Tag Archives: Aunt Ida

TOO GOOD TO IGNORE: CONDON’S WEST: HAL SMITH and FRIENDS at SACRAMENTO (May 29, 2011)

I published this post slightly more than five years ago, and the music remains so delightful that I thought it would be a sin not to offer it to the eager public once again.

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My title isn’t hyperbole.  For when the band hit the first four bars of LOVE IS JUST AROUND THE CORNER, I felt as if I had been time-and-space transported to the original Eddie Condon’s on West Third Street . . . even though I’d never been to the actual club.

This was the penultimate set I saw and recorded at the 2011 Sacramento Jazz Jubilee, and it was one of the high points.  I had been enjoying Hal Smith’s International Sextet through the Memorial Day weekend, but this version hit not one but many high notes.  The regulars were there in splendid form: Hal on drums, Katie Cavera on guitar and vocals; Anita Thomas on clarinet, alto, and vocals; Kim Cusack on clarinet, tenor, and vocals.  But Clint Baker had shifted from string bass to trombone (sounding incredibly like a gutty evocation of Sandy Williams and Jimmy Harrison, taking tremendous chances throughout), and Austin, Texas, native Ryan Gould played bass.  And — as a special treat — Bria Skonberg joined in on trumpet and vocal.

Here’s what happened.

Hal called LOVE IS JUST AROUND THE CORNER (always a pleasant thought), surely inspired by the memory of that famous Commodore session in 1938 with Pee Wee, Bobby, Brunis, Bud, Stacy, Condon, Shapiro, and Wettling: the 2011 band had a similar instrumentation and the same drive:

How about something rocking and multi-lingual for the charming Ms. Skonberg to sing and play — like BEI MIR BIS DU SCHOEN:

Something for our canine friends?  LOW DOWN DOG, featuring Carl Sonny Leyland, is reminiscent of both Big Joe Turner and Pete Johnson — a neat trick!

The next selection — deliciously low-down — poses a philosophical question.  When Katie Cavera sings and plays about SISTER KATE, is it meta-jazz, or M.C. Escher in swingtime?  Puzzle me that.  Anyway, it’s a wonderful performance complete with the tell-it-all verse:

Then a jazz gift from Hal and the band — a POSTCARD TO AUNT IDA, celebrating one of the warmest people we will ever know, Ida Melrose Shoufler of Farmer City, Illinois, the surviving child of Chicago piano legend Frank Melrose, a pianist, singer, and deep-down jazz fan herself — here’s Kim Cusack to tell us all that THERE’LL BE SOME CHANGES MADE.  Today!

Anita told us all how everything would be make-believe if love didn’t work, in IT’S ONLY A PAPER MOON:

Then, some hi-jinks.  Jazz and comedy have always gone together, even if Gunther Schuller sneered at “showmanship,” and what follows is hilarious impromptu choreography.  I don’t know which of the happily high-spirited players noticed that this was a two-camera setup (independently, Rae Ann Berry on the band’s right, myself on their left) and said, “Do something for the camera.  So you have Clint exuberantly singing DINAH while the rest of the band plays the most musical of musical chairs:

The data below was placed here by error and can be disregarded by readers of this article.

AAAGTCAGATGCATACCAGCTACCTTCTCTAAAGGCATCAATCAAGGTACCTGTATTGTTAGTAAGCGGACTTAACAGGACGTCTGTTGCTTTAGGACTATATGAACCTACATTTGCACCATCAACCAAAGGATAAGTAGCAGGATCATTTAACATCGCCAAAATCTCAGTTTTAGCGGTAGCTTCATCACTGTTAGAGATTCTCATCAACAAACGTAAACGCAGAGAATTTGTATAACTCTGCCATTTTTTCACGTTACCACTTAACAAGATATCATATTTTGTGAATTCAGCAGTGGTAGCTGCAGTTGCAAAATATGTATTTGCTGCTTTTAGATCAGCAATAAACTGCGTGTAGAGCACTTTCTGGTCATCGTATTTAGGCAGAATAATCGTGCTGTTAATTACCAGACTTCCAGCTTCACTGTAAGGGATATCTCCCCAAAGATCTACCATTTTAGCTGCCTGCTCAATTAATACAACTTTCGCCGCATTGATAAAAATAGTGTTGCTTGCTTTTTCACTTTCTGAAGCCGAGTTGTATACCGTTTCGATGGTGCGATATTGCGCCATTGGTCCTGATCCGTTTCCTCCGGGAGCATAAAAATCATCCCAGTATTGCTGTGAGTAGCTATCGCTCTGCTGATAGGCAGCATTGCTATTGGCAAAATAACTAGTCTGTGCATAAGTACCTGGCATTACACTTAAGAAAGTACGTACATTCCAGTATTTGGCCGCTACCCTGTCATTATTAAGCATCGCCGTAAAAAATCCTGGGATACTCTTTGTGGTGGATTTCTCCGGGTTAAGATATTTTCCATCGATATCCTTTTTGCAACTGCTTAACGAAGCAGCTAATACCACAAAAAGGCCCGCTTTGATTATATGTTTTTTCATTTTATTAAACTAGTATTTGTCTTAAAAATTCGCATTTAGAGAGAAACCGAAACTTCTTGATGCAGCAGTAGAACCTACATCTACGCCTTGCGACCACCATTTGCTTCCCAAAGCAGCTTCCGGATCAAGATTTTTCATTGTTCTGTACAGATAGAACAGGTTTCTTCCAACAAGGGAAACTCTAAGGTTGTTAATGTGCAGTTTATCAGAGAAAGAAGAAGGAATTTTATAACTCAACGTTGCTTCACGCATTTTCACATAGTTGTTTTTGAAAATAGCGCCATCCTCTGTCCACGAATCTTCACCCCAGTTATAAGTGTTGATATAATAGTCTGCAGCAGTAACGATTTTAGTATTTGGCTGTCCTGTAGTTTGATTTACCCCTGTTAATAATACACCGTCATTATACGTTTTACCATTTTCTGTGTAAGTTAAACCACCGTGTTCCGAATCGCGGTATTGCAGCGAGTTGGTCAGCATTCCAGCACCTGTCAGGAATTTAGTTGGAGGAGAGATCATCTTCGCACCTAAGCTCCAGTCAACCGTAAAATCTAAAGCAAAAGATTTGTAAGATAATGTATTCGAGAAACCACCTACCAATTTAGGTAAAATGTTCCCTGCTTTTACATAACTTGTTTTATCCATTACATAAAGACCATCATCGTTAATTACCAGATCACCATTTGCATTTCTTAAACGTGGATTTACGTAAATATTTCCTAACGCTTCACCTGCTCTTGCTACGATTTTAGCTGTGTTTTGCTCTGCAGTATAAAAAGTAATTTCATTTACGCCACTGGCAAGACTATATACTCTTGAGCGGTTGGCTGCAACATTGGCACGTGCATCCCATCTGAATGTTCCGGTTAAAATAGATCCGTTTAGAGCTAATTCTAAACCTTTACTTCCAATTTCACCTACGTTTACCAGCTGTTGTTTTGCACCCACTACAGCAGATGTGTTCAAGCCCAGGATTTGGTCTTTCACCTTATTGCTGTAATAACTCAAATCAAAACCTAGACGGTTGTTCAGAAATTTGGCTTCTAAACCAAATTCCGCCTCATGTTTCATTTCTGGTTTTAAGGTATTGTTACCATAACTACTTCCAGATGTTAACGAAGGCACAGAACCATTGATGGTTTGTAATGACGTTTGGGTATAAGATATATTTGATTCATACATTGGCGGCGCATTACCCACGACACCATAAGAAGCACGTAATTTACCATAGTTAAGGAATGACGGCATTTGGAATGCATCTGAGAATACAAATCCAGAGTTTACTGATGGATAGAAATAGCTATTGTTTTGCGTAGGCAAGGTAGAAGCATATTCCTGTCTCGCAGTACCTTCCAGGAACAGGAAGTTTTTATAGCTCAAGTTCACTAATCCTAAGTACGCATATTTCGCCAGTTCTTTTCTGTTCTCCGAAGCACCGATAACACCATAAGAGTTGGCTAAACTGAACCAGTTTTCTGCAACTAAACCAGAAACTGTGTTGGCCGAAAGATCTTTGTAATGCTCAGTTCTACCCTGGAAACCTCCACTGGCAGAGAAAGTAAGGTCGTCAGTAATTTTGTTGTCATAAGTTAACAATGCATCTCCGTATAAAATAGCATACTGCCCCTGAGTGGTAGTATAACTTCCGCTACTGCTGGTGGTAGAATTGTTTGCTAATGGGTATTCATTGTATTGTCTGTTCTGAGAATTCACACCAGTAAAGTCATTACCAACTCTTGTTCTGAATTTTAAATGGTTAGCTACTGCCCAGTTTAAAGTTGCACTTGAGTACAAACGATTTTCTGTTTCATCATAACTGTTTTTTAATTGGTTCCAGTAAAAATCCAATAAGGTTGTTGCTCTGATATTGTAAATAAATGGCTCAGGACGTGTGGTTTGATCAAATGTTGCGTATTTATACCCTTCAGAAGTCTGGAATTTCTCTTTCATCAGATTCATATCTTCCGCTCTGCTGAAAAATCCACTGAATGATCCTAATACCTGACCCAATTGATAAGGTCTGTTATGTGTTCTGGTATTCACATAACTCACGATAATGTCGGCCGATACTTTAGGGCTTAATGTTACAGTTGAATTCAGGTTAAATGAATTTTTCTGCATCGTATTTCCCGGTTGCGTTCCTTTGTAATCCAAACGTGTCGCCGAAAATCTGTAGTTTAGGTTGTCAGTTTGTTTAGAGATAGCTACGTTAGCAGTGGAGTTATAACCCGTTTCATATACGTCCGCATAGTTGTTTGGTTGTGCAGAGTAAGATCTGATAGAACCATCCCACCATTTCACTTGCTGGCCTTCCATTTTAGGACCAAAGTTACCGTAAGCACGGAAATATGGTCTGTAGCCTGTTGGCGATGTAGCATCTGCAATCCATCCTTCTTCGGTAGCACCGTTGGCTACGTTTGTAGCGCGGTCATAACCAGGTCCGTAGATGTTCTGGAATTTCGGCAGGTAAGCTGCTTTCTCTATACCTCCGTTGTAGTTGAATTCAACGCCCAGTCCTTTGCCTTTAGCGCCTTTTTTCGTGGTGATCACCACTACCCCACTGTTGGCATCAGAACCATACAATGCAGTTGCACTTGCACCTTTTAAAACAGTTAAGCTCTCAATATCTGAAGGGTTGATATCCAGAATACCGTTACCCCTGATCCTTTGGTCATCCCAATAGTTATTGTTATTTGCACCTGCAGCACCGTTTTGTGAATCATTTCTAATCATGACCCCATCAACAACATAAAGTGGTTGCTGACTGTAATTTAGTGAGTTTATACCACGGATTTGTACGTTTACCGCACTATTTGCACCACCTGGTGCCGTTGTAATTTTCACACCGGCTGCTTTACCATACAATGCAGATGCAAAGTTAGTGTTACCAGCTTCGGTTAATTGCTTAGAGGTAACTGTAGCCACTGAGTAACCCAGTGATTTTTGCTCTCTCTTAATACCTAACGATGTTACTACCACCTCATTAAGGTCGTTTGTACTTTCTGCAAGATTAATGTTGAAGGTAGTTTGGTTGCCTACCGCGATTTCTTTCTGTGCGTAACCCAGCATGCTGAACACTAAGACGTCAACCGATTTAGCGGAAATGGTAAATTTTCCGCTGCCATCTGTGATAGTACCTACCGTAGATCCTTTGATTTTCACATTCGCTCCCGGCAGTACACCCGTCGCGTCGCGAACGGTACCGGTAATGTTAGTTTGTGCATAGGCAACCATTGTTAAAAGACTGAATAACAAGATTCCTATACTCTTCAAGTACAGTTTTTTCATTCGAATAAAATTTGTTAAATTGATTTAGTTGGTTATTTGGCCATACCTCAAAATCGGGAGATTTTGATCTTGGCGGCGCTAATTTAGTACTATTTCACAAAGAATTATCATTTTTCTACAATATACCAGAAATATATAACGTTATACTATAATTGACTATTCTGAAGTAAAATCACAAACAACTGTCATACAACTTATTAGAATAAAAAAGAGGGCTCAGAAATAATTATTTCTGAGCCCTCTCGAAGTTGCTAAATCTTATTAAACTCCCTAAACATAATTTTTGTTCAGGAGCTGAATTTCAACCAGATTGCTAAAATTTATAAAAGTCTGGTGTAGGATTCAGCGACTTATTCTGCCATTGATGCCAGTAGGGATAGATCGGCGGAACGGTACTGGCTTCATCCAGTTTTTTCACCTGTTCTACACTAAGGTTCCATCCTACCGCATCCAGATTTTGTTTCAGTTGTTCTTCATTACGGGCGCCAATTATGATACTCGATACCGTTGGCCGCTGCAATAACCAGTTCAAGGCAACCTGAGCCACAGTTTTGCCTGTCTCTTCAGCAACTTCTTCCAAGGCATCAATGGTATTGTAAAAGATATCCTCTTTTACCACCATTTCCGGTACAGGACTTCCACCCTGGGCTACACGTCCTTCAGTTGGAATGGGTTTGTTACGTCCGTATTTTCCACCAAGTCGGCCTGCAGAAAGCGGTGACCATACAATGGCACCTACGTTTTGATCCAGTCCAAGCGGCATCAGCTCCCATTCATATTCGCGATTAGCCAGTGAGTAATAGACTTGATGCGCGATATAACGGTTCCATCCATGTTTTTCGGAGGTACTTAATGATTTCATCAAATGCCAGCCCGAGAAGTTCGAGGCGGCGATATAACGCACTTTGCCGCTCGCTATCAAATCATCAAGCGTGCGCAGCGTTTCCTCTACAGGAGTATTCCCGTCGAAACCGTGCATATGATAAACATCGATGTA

I’d like to see that video get international exposure: could we start the first (and last) JAZZ LIVES chain letter, where readers send this clip of DINAH to their friends?  The world needs more joy . . .

Finally, Bria sang and played her own version of LULU’S BACK IN TOWN to close off this exultantly satisfying performance:

It was a big auditorium, with advertisements for a Premier Active Adult Community behind the band, but it looked and sounded like the original Eddie Condon’s to me. . . .

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ROCK AND ROLL WITH CARL SONNY LEYLAND, MARTY EGGERS, HAL SMITH at SACRAMENTO (May 28, 2011)

One of the highlights of the 2011 Sacramento Jazz Jubilee was getting to meet the great jazz drummer Hal Smith in person.  I’d heard him on records (and eventually seen him in videos) for twenty-five years, but to hang out with him and see him play was a deep pleasure. 

I had recorded some fine music by the Carl Sonny Leyland trio — that’s the barrelhouse pianist and singer Carl, solid-as-a-rock string bassist Marty, and Hal — where I (perhaps appropriately) set up my camera so that you and I could admire Carl’s neat fingering, his joyously gutty singing.  For this set, I decided (in the ancient jazz phrase) to “give the drummer some,” and you will get to see as well as hear why Hal is so respected by musicians and listeners — the variety of tonal colors he offers from his drum set, his intense but relaxed swing. 

Here are five performances from a May 28, 2011 set.  They remind us of what rock and roll originally meant!

Carl recreated Tampa Red’s suggestion that we be loving and honest — hinting at the dark rewards for those who told fibs and falsehoods or bent the truth — DON’T YOU LIE TO ME:

Then, a little “postcard” for one of the most  warm-hearted, spiritually generous people it will ever be my privilege to know — Aunt Ida Melrose Shoufler.  She is the surviving child of the legendary pianist / composer Frank Melrose, a jazz and blues lover (she plays the piano and sings, too) and I am proud to be able to send her this little video.  (I met her through Hal — another thing I have to thank him for!)  Here’s a romping Chicago version of a sweet late-Twenties pop song, MY HONEY’S LOVIN’ ARMS, which I associate with fellows named Crosby and Condon, who also happened to admire one another:

Don’t play near those tracks, boy.  Don’t you know that Cripple Clarence Lofton’s  STREAMLINE TRAIN is coming?

Another Twenties pop song (I think of Helen Humes and the Basie boys when I hear it), SONG OF THE WANDERER, made truly groovy by this trio:

And a piece of Americana that I believe dates from 1919, MARGIE:

What a band!